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PLEASANT PRAIRIE

Broker approved for exclusive marketing rights to sell remaining corporate park land; potential development includes industrial, lodging and entertainment uses

PLEASANT PRAIRIE — Promoting the remaining of real estate in the Prairie Highlands Corporate Park for development could add high-end industrial and manufacturing businesses, while spurring the creation of lodging and potential entertainment opportunities, according to a firm chosen to represent the village’s future interests.

Currently home to candy-making giant Haribo of America, Nexus Pharmaceuticals, and Advocate Aurora Health Care Center, the site’s remaining inventory of 140 acres is about to receive a major marketing boost.

On Monday night, the Village Board approved a year-long exclusive agreement with Colliers International, allowing the real estate broker to sell the remaining village-owned, undeveloped real estate in the corporate park west of Interstate 94. The agreement is through the end of December.

In July, the village solicited bids for a real estate broker to represent the village in marketing the sale of the corporate park’s remaining real estate.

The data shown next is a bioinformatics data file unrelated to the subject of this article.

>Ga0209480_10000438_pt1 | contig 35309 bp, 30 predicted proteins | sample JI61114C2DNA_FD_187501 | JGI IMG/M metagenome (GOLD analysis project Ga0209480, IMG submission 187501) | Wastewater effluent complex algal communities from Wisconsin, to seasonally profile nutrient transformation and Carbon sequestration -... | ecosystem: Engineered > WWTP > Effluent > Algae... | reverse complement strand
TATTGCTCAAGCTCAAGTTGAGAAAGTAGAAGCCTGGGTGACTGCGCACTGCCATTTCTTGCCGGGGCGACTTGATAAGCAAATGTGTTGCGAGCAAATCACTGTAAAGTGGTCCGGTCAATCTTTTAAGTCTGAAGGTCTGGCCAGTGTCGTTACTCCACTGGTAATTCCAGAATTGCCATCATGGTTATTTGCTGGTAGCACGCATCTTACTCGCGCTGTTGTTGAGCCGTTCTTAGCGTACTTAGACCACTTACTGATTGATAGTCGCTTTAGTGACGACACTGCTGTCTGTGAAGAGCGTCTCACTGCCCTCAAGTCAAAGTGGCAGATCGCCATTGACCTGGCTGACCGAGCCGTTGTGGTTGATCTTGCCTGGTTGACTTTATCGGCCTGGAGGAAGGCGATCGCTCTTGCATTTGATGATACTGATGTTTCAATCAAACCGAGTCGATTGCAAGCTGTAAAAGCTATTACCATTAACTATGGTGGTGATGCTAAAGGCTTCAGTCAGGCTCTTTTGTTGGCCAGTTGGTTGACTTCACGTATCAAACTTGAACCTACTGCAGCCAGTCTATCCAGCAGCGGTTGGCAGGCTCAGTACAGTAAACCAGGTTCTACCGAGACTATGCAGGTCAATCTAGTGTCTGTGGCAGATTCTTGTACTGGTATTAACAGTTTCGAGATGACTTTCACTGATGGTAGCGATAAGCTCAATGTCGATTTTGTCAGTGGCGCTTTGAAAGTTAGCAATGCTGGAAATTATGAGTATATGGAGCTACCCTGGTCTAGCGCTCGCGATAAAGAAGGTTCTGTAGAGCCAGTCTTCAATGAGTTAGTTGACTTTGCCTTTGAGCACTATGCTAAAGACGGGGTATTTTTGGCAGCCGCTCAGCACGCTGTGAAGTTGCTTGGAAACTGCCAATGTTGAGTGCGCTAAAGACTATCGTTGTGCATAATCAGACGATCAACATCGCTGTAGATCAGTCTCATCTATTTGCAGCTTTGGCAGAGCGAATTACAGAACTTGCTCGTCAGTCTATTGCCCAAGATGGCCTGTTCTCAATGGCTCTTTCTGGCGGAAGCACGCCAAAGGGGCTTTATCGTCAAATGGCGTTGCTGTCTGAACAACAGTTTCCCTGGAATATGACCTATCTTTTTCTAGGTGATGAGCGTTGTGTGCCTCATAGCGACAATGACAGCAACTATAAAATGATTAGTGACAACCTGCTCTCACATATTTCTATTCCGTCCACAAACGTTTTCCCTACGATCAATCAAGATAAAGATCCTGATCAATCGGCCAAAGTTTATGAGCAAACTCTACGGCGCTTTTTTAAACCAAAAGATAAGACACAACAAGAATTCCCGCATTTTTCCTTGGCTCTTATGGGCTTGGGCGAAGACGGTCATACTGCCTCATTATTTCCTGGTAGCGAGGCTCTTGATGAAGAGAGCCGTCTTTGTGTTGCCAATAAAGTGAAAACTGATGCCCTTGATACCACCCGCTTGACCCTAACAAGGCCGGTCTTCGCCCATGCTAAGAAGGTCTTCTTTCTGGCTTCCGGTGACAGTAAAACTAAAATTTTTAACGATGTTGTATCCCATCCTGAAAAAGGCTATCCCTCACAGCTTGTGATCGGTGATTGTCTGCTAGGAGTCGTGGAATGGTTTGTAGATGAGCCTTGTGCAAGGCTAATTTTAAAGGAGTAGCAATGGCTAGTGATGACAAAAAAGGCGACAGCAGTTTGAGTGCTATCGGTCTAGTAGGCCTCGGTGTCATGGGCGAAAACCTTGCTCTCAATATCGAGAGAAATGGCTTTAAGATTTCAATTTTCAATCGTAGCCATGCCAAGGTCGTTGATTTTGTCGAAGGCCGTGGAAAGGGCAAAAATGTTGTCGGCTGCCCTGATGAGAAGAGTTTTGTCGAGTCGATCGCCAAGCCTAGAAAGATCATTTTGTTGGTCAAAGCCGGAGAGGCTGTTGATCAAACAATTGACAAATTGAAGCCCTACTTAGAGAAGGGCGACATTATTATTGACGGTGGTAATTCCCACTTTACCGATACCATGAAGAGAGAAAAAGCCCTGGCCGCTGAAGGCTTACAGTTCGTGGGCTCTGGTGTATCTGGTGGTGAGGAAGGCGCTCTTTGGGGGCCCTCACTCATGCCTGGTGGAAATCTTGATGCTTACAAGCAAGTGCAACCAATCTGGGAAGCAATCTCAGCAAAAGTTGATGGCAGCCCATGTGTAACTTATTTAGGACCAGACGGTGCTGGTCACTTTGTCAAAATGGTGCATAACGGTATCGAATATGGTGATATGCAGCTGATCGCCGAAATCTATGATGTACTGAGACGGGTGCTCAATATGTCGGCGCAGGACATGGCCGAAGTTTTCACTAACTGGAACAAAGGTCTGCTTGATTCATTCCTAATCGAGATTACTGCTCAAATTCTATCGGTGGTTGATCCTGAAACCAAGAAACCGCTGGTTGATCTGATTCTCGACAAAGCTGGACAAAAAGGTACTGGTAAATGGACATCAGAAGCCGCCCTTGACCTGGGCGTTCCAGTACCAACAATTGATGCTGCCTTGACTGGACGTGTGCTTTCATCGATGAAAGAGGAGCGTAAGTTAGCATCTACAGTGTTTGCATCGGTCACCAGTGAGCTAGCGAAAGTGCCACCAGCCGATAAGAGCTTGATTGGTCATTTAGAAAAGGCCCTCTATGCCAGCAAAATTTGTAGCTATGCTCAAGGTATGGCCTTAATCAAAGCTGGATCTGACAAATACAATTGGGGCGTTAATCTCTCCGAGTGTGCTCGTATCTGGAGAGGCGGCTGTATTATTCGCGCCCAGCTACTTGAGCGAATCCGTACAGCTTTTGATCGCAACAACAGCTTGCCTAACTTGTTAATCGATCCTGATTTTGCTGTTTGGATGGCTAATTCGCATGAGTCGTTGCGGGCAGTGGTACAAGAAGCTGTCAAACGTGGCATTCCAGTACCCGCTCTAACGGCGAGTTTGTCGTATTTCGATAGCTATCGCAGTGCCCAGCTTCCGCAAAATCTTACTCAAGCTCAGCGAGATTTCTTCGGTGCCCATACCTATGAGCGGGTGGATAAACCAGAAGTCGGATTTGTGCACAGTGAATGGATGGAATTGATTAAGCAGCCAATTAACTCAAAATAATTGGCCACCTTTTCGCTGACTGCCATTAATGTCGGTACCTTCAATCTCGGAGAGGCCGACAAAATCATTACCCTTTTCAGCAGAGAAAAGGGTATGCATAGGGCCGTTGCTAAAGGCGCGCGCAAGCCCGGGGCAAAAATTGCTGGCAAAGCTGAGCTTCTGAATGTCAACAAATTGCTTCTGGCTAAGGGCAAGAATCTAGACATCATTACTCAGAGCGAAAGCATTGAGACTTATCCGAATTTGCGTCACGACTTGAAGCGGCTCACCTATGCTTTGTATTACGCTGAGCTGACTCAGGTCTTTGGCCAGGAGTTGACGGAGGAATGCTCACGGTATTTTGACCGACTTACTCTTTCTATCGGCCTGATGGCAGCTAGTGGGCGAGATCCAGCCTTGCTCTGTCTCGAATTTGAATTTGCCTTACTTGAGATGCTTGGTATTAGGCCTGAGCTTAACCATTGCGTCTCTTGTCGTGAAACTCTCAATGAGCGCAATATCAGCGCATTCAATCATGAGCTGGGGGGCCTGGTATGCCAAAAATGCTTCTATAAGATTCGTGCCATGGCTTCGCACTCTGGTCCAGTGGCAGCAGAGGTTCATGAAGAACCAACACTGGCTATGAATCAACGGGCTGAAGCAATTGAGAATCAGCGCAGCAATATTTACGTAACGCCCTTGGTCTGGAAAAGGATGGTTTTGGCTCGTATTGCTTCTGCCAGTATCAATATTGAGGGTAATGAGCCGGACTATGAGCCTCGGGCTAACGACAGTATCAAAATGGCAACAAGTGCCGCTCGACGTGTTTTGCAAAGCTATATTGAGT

Tom Shircel, assistant village administrator, said those properties consist of about 110 acres, located west of 128th Avenue, intended for industrial, manufacturing, office, and research use; and, 29.5 acres of remaining vacant land intended for commercial use between the west Interstate 94 frontage road (122nd Avenue) and the southbound I-94 off-ramp.

During the Village Board meeting Monday night, Colliers’ marketing team members said they intend to promote the remaining properties with a focus on attracting development with higher paying jobs.

“We will put together a target-market list, we’ll work with the village staff and say these are the types of users that we’re potentially looking for,” said Anne Dempsey, Collier’s vice president said.

The corporate park consists of 458 acres at the northwest corner of Highway Q and I-94. The Village purchased and began development of the corporate park in 2017 with a focus on manufacturing, office, and commercial uses.

“It could be data centered. It could be life sciences. It could be R&D (research and development). So, we’ll work ... to specifically target-market those industrial users,” she said referring to industrial and manufacturing portion of the site.

She said that for the commercial site, uses would involve planned unit development.

“We’re going to work to strategically put together the right users for that 29 acres. It may end up being an office park with an insurance company or a pharmaceutical company,” Dempsey said of the possible uses. Other potential development could include a hotel with conference center or entertainment that serves to complement other development and support site users.

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